13 of 16 people found the following review helpful
Works wonderfully with a JailBroken iPhone and DashCommand,
Verified Purchase(What's this?)
So far I've used this with my laptop and iPhone on my '04 Chevy Cavalier and '11 Scion xD. Works quickly and easily with my laptop, but getting it to work my my iPhone 4 took some toying with. Simple guide is below: (My iPhone is a 4 running iOS 5.0.1 and jailbroken with redsn0w)
LEAVE THE IPHONES DEFAULT BLUETOOTH OFF DURING THIS ENTIRE PROCESS!!!!!
If you'd like this to work on your iPhone, you'll need to jailbreak it, and use the jailbreak to install an app called roqyBT4, along with its OBDII extension called roqyOBD4. After this, go plug the ELM into your car and move the ignition to the "on" position and open roqyBT4. Choose the configuration tab, check the OBDkey option, and enter 1234 for the device pin code, and turn on automatic pairing. Then back out of the config screen, turn bluetooth on from inside roqybt4, and when your ELM pops up (mine is shown just as a device named "OBDII"), select it. Give roqyBT4 a few seconds to sync with the device, but once its done you will never have to do this portion again! It should show you a screen with a IP address and port on it. Remember these numbers! Once roqyBT4 has connected to the device, go ahead and exit roqyBT4.
Now its time for DashCommand, which you can purchase from the Apple App Store. go ahead and open up dash command and use the little arrow in the bottom right corner to scroll over to the settings page. Inside of settings, I recommend turning fullscreen mode off, because this allows you to see the iPhones status bar, which is important in the later steps to hook up the ELM to the iPhone. Now scroll down to the line that says OBDII data port, and click it. Once in there, select Custom IP, and enter 127.0.0.1 (or your Ip if it was different) for the IP and 35000 (same deal here) for the port. Back out of the data port page to the main DashCommand page, and close the app. Double click your home button, and clear DashCommand out of your task switcher. Now open dash command back up, and you'll notice on your statusbar that your bluetooth will kick on-off-on again, and then the symbol should turn blue after a few seconds of searching and automatically connecting to your ELM. (Remember that automatic pairing you turned on earlier in roqybt4?) Once you see the bluetooth symbol on your statusbar turn blue, go ahead and hit connect inside of the DashCommand app. It may take a few tries (typically it takes me two) but eventually your phone will start reading the information off of the ELM.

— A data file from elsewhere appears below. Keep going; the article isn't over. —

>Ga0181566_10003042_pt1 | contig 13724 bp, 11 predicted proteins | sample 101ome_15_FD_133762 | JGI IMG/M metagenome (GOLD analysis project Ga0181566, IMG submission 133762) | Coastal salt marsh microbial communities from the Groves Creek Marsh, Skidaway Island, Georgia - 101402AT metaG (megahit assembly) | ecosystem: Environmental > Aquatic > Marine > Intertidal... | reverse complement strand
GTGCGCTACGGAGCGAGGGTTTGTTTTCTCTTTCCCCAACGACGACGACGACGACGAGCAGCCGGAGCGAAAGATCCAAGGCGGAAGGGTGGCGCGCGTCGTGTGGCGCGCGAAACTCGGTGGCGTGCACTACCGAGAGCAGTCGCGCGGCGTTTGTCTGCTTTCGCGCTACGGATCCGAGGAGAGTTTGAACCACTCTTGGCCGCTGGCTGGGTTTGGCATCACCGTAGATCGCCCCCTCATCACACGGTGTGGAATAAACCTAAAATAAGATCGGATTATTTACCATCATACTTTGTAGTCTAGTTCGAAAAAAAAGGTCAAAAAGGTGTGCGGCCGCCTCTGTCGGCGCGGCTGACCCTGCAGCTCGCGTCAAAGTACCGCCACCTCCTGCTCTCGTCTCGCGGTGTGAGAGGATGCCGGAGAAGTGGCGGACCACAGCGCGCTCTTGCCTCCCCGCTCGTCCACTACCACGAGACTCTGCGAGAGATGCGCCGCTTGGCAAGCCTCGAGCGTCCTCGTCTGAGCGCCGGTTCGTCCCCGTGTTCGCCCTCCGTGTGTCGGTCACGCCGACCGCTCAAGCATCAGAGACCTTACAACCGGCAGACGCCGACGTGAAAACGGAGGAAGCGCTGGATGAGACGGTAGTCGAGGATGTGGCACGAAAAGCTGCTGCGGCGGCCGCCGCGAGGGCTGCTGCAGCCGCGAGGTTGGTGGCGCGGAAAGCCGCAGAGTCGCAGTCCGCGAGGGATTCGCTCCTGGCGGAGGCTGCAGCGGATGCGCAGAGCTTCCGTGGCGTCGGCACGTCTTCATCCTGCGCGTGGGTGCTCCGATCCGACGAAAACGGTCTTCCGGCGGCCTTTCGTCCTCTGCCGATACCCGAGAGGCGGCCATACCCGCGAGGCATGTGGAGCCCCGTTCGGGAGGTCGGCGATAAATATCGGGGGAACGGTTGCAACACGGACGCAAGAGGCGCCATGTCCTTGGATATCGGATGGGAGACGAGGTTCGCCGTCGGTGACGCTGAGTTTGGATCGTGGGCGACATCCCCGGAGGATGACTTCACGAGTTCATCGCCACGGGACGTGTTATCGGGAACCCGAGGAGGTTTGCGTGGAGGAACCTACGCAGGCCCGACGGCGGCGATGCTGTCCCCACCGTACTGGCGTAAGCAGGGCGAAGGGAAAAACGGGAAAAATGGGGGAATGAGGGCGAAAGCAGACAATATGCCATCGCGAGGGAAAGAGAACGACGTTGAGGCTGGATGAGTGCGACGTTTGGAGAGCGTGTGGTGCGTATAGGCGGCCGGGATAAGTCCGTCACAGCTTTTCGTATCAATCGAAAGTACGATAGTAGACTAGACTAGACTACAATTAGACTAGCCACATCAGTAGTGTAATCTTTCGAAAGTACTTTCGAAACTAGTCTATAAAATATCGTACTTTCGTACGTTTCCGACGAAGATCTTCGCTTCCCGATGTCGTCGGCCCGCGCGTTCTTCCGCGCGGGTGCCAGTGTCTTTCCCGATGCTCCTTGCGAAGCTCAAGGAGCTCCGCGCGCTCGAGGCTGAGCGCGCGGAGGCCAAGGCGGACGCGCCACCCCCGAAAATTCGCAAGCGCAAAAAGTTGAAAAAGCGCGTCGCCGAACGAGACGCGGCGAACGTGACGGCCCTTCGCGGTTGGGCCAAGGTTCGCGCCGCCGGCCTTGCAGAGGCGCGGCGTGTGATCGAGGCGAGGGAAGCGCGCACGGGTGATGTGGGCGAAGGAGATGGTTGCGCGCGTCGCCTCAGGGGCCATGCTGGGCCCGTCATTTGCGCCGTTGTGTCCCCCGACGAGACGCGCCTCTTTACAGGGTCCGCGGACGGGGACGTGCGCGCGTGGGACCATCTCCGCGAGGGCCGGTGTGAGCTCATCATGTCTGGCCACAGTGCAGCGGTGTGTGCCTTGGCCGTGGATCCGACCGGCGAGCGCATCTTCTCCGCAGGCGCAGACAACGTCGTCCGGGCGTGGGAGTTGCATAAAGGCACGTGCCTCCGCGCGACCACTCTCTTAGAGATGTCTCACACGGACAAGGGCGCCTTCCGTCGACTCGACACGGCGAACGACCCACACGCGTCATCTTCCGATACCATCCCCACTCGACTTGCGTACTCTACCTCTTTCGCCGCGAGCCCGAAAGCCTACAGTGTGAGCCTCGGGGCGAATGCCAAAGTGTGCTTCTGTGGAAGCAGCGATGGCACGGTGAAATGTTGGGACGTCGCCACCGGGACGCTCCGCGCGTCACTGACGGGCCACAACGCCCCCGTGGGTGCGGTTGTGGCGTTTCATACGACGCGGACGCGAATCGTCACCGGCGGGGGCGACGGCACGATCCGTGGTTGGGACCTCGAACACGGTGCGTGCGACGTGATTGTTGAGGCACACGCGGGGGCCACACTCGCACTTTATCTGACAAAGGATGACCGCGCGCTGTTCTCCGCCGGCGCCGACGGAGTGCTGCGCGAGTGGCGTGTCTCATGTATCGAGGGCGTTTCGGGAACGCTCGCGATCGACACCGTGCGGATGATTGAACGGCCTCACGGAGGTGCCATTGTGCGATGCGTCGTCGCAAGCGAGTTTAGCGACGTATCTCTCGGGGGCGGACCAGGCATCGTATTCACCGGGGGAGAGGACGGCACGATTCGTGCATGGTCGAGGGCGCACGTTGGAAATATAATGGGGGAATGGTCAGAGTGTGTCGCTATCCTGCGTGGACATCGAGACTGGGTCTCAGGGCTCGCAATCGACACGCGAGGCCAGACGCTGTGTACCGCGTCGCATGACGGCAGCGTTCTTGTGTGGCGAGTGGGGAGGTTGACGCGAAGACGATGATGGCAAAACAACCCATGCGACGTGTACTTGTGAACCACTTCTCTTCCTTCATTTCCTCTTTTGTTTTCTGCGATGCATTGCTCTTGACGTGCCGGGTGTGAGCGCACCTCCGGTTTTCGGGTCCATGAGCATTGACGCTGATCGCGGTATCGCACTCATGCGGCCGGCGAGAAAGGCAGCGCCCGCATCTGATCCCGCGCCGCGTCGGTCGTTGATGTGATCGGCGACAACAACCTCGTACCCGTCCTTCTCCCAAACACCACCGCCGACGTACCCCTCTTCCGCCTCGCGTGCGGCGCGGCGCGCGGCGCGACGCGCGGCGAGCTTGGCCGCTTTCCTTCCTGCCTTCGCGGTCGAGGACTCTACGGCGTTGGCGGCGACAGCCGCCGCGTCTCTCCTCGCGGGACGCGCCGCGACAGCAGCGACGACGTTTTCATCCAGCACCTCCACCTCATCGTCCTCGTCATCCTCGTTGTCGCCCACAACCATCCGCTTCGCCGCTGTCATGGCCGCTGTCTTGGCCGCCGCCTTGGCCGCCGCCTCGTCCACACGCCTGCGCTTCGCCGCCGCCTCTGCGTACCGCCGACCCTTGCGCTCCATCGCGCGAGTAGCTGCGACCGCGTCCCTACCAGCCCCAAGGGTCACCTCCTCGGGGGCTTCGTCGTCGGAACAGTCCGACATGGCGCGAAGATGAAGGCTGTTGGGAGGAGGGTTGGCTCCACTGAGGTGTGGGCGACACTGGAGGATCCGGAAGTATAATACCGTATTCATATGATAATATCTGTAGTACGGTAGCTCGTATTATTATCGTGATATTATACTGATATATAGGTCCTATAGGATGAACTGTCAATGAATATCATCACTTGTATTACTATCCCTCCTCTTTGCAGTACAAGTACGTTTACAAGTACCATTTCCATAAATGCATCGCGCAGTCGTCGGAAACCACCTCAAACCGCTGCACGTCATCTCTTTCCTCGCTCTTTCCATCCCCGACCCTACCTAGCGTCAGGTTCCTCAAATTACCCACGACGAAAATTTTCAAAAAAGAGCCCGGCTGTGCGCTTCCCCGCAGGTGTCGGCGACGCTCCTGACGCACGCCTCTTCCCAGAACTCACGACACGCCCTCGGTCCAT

Things to check if this is not working-
-check the custom ip and port inside of roqybt4. Everyone I've talked too had those numbers, but it is possible they may change. The numbers inside of roqyBT4 are the ones that you need to give to DashCommand, so if your numbers inside of roqyBT4 are something other than what is mentioned above, then use your numbers from roqyBT4.
-Make sure your ELM has power and data! Most cars require the key to be in the "ON/RUN" position to power the ECU and therefore make the ELM work, not "Accessory/ACC". If this still doesn't work, try starting the car. for example, my Chevy will power the ELM with no key in at all, but the data link is not established until I move the key to the "Run" position.
Bottom line, this is a great product, the only issue I have with it is the Update rate when connected to an iPhone or Droid. It has about a 5-7 second delay when hooked up to those devices. When connected to my laptop however, it has a few millisecond delay.
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Showing 1-3 of 3 posts in this discussion
Initial post: Jul 19, 2012 9:14:51 PM PDT
Matt Anfang says:
What Bluetooth program did you use on your computer? Also roqybt4 is not connecting to any devices and I have no clue why not. It doesn't make sense to me, please help!
Posted on Sep 5, 2012 11:22:28 AM PDT
which version of dash command are you running?
Posted on Mar 18, 2013 6:02:24 PM PDT
Thank you so much, I got a different BT ELM327 device (the little blue one) since this one was flaky at best, and your instructions saved me from destroying it in glorious fashion. I hadn't figured out to turn off the iPhone default bluetooth first.
Once again, thank you thank you thank you!
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